Getting pregnant if you have polycystic ovary syndrome -- commonly known as PCOS -- can present a challenge. PCOS occurs in as many as 5 to 10 percent of women of childbearing age, according to a March 2008 "Fertility and Sterility" article03661-8/pdf). It affects the production of hormones essential for becoming pregnant. The American College of Obstetricians and Gynecologists recommends lifestyle changes as a first-line therapy for treating infertility associated with PCOS.
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Effect of PCOS on Fertility
If you have PCOS, you have an excess of male hormones, called androgens. While the ovaries of all women produce androgens, an overabundance of androgens disturbs the balance of other reproductive hormones, such as estrogen and luteinizing hormone. These hormones are necessary for the development and maturation of an egg each month. You cannot get pregnant if you do not produce and release a mature egg from the ovary, a process called ovulation. A lack of ovulation, called anovulation, is one of the hallmarks of PCOS. Women who do not ovulate have irregular or absent menstrual cycles.
Weight loss is the first-line therapy for treating PCOS-related infertility. Approximately 50 percent of women with PCOS struggle with being overweight or obese, notes a July 2002 review of PCOS published in the "International Journal of Obesity." Excess weight causes more fertility issues in PCOS because the extra fat tissue promotes insulin resistance, which in turn fosters excess androgen production. Obese women with PCOS have higher levels of androgens than nonobese women with PCOS. Losing as little as 5 percent of your body weight may stimulate ovulation so you have a chance of becoming pregnant, according to a report published in the March 2008 issue of "Fertility and Sterility."03661-8/pdf)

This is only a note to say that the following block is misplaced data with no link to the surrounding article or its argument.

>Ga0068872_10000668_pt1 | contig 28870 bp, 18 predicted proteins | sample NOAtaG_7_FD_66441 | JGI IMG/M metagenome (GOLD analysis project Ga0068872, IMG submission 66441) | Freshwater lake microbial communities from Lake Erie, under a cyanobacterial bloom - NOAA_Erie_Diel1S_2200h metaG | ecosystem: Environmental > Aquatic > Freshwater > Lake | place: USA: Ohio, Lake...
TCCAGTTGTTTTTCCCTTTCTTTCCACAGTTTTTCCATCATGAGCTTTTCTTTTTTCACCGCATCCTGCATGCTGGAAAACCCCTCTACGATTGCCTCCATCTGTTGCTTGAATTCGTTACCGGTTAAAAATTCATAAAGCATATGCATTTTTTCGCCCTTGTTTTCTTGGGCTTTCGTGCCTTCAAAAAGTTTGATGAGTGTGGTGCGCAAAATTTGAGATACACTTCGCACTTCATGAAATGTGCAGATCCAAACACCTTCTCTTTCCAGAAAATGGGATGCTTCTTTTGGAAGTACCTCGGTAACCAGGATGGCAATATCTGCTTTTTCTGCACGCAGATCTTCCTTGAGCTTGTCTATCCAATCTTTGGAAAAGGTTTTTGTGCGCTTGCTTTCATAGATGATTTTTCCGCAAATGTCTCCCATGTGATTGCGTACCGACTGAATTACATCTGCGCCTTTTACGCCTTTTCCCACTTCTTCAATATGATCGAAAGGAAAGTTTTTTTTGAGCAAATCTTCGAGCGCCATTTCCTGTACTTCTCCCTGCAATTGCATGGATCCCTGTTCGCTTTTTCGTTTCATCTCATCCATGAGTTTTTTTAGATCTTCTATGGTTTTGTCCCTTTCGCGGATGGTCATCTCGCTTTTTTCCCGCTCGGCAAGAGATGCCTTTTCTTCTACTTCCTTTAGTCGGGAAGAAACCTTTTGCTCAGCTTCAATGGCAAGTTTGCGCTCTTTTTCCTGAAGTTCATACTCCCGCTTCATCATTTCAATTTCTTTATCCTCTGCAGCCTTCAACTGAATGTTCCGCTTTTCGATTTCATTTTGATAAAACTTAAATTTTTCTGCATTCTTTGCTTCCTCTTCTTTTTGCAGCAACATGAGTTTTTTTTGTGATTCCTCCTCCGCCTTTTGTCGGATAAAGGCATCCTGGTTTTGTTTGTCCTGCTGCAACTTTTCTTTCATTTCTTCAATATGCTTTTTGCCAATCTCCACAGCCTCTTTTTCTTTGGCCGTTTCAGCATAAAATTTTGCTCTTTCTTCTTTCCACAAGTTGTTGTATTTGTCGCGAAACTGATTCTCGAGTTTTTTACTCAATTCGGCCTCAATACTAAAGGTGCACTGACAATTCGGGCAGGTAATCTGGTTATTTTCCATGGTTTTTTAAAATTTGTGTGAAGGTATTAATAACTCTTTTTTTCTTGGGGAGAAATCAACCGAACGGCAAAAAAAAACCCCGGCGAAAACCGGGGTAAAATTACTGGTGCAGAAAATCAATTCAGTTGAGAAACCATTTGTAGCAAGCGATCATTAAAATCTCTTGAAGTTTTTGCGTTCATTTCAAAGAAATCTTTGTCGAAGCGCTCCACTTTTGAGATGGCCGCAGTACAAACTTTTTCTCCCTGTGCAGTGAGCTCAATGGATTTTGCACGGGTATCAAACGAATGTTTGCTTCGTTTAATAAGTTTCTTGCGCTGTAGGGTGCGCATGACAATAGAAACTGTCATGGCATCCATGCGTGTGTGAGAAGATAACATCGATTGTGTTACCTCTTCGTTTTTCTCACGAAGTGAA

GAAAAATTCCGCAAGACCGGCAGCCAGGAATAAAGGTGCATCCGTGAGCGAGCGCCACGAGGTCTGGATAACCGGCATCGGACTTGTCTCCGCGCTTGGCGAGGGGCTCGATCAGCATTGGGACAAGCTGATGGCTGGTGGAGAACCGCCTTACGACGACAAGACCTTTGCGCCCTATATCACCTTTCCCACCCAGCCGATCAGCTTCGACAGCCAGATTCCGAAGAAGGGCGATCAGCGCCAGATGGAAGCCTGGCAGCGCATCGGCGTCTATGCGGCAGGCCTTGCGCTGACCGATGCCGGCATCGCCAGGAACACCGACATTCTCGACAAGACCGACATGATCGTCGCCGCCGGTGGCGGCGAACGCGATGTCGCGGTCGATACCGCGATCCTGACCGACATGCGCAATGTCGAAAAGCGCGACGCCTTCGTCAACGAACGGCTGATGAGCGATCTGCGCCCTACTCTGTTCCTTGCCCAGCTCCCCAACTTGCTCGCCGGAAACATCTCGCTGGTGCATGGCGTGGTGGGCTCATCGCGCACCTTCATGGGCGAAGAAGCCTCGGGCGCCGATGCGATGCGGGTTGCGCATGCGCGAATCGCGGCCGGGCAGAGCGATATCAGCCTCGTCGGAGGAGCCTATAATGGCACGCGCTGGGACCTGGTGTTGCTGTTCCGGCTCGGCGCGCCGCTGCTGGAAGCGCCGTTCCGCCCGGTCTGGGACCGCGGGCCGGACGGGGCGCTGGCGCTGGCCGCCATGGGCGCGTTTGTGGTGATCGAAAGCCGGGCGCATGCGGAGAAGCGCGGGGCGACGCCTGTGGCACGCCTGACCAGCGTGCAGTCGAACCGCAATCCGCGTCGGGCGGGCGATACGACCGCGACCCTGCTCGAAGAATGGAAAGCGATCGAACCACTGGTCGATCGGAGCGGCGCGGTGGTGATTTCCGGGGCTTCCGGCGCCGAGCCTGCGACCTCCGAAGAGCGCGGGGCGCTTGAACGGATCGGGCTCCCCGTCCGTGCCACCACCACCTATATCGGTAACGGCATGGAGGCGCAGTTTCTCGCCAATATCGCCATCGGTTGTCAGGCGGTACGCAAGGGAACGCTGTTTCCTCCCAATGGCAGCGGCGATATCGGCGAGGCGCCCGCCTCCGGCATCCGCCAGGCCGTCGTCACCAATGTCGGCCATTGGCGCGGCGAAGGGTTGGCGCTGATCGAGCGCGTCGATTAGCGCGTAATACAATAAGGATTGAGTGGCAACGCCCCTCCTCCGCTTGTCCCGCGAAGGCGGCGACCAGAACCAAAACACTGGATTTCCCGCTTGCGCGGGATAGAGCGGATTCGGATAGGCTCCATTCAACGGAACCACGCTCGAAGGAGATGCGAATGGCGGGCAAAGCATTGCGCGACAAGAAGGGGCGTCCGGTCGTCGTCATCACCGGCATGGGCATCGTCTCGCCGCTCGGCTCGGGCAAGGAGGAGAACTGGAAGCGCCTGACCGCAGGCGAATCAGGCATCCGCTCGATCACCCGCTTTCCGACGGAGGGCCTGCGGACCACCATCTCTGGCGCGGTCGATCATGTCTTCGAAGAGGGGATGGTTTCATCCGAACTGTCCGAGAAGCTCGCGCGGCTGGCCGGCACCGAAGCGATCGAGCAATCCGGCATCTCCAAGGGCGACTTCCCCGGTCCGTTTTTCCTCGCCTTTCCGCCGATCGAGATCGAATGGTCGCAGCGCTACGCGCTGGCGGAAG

Losing weight is a positive step, but changing your diet and eating in a way that keeps your blood glucose stable also play a part in improving PCOS symptoms and regulating your menstrual cycle. A diet that emphasizes carbohydrates with a low glycemic index (GI) may benefit women with PCOS. Low-GI foods take longer to break down and digest, keeping your blood glucose levels stable longer. Simple sugars tend to rate high on the GI scale, while high-fiber foods and other complex carbohydrates rate low. A study published in the May 2010 issue of the "American Journal of Clinical Nutrition" found that 95 percent of women with PCOS who followed a low-glycemic diet experienced an improvement in regulating menstrual cycles, compared to 63 percent of the group who consumed a healthy conventional diet. Talk with your doctor about the possible benefits of following a low-GI diet.
Exercising regularly is another positive step that a woman with PCOS can take to increase her chances of becoming pregnant. Exercise plays a role by helping a woman lose weight and keep it off, which helps regulate her hormones and increase her chances of ovulation. The American College of Obstetricians and Gynecologists' 2009 practice guidelines recommend starting with exercise and weight loss as therapies for stimulating ovulation. Take any physical limitations or health problems such as heart disease into account before starting an exercise program. Always talk to your doctor before beginning a new exercise program.
Reviewed by: Mary D. Daley, MD